Here are some lovely beauties for us to consider today.  (“Consider the lilies. . . .”)

SAMSUNGI had arrived a little early at my friend’s church, and while I waited for him to come out so I could take him home,  I noticed these really cheerful flowers along the outside wall on the side of the building.   I hopped out of my car to get a close-up photo.

Lilies are usually associated with Easter, right?      Or with unearned grace.  (“The lilies neither toil nor spin, yet your Heavenly Father clothes them with such beauty!”)        Or with St. Joseph.    Or with St. Anthony of Padua, and probably many other saints because they  are a symbol of purity.

Deep down inside of us we have an understanding of “purity.”    It is rare, much to be desired,  and not above the reach of any of us, actually.

I was reading the portion of the Rule of St. Benedict appointed for today, and then I had time to read the Meditations that are read by  Benedictines on this day.   I can’t give you any names of these readings right now because they’re in my big computer which is “resting” from a series of power outages this evening –  but the names aren’t really important.

The short reading told us of St. Benedict, when he was young, before he had developed his system of monasteries which are credited with preserving civilization while Rome fell apart.    He and another young companion decided to visit a very old wise hermit and ask him for some counsel.      The ancient hermit was reluctant, because he wasn’t sure if these two young men were really sincere.  Perhaps they just wanted to hear something different and then they would go away thinking they had really learned something.  Precious wisdom, obtained with difficulty,  thrown away on superficial youths.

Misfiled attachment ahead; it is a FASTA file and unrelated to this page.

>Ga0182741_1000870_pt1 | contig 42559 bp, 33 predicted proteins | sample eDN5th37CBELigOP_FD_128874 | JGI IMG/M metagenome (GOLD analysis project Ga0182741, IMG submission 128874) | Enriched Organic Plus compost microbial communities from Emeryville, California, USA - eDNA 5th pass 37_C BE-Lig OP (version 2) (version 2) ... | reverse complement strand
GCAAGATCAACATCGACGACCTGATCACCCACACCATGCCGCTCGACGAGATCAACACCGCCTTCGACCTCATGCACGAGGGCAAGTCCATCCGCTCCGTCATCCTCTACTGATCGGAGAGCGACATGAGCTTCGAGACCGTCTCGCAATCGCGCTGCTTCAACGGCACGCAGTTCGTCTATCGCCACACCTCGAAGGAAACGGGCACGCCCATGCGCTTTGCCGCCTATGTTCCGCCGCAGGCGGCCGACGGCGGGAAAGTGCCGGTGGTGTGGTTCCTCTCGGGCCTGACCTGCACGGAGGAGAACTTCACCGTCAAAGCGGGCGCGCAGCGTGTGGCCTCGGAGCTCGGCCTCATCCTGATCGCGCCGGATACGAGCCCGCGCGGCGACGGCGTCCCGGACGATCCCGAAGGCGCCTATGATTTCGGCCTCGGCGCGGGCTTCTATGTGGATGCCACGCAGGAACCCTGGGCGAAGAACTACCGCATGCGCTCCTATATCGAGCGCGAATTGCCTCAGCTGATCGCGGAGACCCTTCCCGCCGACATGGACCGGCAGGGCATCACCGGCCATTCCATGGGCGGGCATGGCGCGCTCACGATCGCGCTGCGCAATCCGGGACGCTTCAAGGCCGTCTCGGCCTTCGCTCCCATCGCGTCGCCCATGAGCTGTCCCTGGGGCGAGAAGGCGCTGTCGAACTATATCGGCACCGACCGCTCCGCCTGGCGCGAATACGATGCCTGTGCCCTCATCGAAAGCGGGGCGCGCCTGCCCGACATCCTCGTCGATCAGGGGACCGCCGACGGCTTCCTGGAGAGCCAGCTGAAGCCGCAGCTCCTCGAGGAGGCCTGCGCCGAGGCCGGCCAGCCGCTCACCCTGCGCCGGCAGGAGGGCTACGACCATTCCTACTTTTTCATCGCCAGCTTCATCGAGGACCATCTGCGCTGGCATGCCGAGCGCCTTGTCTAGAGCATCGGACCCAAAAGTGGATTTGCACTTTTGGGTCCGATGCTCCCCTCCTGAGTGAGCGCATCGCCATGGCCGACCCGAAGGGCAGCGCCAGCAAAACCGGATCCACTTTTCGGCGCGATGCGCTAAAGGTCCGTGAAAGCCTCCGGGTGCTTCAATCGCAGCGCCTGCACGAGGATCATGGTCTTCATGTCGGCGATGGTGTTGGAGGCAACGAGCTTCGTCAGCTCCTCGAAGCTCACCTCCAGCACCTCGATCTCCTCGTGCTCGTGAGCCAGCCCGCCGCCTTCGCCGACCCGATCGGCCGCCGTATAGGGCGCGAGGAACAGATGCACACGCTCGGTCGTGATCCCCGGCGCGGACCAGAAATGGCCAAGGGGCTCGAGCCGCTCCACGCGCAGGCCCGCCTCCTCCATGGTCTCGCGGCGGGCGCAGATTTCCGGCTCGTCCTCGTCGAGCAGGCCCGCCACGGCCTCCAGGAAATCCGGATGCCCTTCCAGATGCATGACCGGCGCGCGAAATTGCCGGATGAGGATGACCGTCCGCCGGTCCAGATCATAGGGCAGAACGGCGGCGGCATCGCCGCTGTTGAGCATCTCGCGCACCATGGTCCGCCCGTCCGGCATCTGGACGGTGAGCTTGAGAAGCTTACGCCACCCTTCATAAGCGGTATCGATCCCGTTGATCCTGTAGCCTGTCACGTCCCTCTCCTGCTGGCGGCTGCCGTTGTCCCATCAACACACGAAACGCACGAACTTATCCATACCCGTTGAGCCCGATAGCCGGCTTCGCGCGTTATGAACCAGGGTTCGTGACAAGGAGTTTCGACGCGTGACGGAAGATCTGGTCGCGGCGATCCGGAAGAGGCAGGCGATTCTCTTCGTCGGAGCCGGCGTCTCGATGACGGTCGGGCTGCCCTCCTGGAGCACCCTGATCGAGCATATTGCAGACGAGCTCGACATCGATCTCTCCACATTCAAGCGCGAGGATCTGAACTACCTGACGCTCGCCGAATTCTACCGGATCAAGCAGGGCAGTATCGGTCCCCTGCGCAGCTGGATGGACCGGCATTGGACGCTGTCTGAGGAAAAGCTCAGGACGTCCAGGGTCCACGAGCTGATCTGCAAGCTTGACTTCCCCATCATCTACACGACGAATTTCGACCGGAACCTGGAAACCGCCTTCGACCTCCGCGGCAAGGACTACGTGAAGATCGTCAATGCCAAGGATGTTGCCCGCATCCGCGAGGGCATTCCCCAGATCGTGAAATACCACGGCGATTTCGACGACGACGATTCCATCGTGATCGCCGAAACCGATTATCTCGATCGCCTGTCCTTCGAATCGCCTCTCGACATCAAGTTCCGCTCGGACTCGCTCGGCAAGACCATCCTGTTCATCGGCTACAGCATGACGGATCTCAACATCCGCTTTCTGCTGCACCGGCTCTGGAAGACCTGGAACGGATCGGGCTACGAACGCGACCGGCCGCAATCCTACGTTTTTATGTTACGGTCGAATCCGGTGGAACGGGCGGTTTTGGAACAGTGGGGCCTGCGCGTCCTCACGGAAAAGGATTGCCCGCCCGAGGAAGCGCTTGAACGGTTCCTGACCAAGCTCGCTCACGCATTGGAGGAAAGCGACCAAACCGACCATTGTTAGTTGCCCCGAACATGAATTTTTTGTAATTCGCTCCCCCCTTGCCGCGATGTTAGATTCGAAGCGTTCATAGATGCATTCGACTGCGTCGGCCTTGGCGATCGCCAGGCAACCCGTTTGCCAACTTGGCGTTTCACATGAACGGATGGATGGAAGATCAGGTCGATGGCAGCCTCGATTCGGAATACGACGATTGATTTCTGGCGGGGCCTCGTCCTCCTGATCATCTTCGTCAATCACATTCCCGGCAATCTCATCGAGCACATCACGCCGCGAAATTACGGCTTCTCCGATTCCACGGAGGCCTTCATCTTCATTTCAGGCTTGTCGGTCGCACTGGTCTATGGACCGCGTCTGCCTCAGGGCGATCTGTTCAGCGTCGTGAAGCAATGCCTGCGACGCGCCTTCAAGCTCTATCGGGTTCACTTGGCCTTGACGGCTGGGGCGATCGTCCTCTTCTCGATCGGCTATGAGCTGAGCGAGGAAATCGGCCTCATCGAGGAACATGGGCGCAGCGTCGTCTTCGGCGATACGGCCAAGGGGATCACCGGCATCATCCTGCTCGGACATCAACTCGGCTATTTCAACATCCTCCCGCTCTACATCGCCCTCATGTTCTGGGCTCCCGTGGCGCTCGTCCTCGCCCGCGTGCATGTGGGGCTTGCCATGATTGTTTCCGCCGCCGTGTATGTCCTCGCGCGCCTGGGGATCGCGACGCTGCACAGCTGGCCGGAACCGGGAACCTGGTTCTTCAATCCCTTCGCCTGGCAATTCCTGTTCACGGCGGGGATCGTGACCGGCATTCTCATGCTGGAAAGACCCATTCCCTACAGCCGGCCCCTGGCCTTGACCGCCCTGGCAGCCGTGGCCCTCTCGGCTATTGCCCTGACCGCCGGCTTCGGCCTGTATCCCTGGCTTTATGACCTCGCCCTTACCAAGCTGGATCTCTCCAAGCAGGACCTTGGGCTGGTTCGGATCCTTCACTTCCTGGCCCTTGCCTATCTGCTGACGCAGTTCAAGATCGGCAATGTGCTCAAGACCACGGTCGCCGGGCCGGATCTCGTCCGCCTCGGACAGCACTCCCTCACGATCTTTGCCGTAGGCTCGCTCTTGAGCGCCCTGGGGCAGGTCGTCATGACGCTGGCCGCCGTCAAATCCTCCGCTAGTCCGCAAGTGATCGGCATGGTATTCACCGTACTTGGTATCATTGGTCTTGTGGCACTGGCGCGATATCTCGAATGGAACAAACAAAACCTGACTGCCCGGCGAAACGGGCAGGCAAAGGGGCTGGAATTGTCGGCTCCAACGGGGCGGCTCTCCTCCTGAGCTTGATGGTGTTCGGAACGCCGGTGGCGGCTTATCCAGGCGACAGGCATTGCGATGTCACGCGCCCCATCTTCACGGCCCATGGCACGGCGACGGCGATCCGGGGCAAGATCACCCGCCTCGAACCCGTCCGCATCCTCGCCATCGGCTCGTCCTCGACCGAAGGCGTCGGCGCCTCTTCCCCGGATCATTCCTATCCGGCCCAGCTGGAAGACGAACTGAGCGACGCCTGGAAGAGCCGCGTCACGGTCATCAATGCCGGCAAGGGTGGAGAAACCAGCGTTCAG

They begged and pleaded and made it clear that they were earnest.   (The old hermit didn’t know this was the future great saint, St Benedict.)

The old hermit told them that it’s important to be totally dedicated to your goal in life and he gave several examples of, say, a soldier, a farmer,  a merchant, all who  must arrange their efforts to obtain their desired goal.    Then he asked the young men what they thought the most important goal in their lives were.

The two young men confidently and proudly told him, “To obtain eternal life with God in Heaven!!”

The old hermit wisely and skillfully helped them to understand that it was good to have an ultimate good goal like that, and they had spoken well,  but that it was also important to pay attention to a more immediate goal,  life on this earth too,  a life which would lead them toward their ultimate goal.

The young men eventually asked,  then what is the most important immediate daily goal they should have before them.

The wise and holy hermit told them:   “Purity of heart.”

Explore posts in the same categories: Christendom, Christian Analysis, saint

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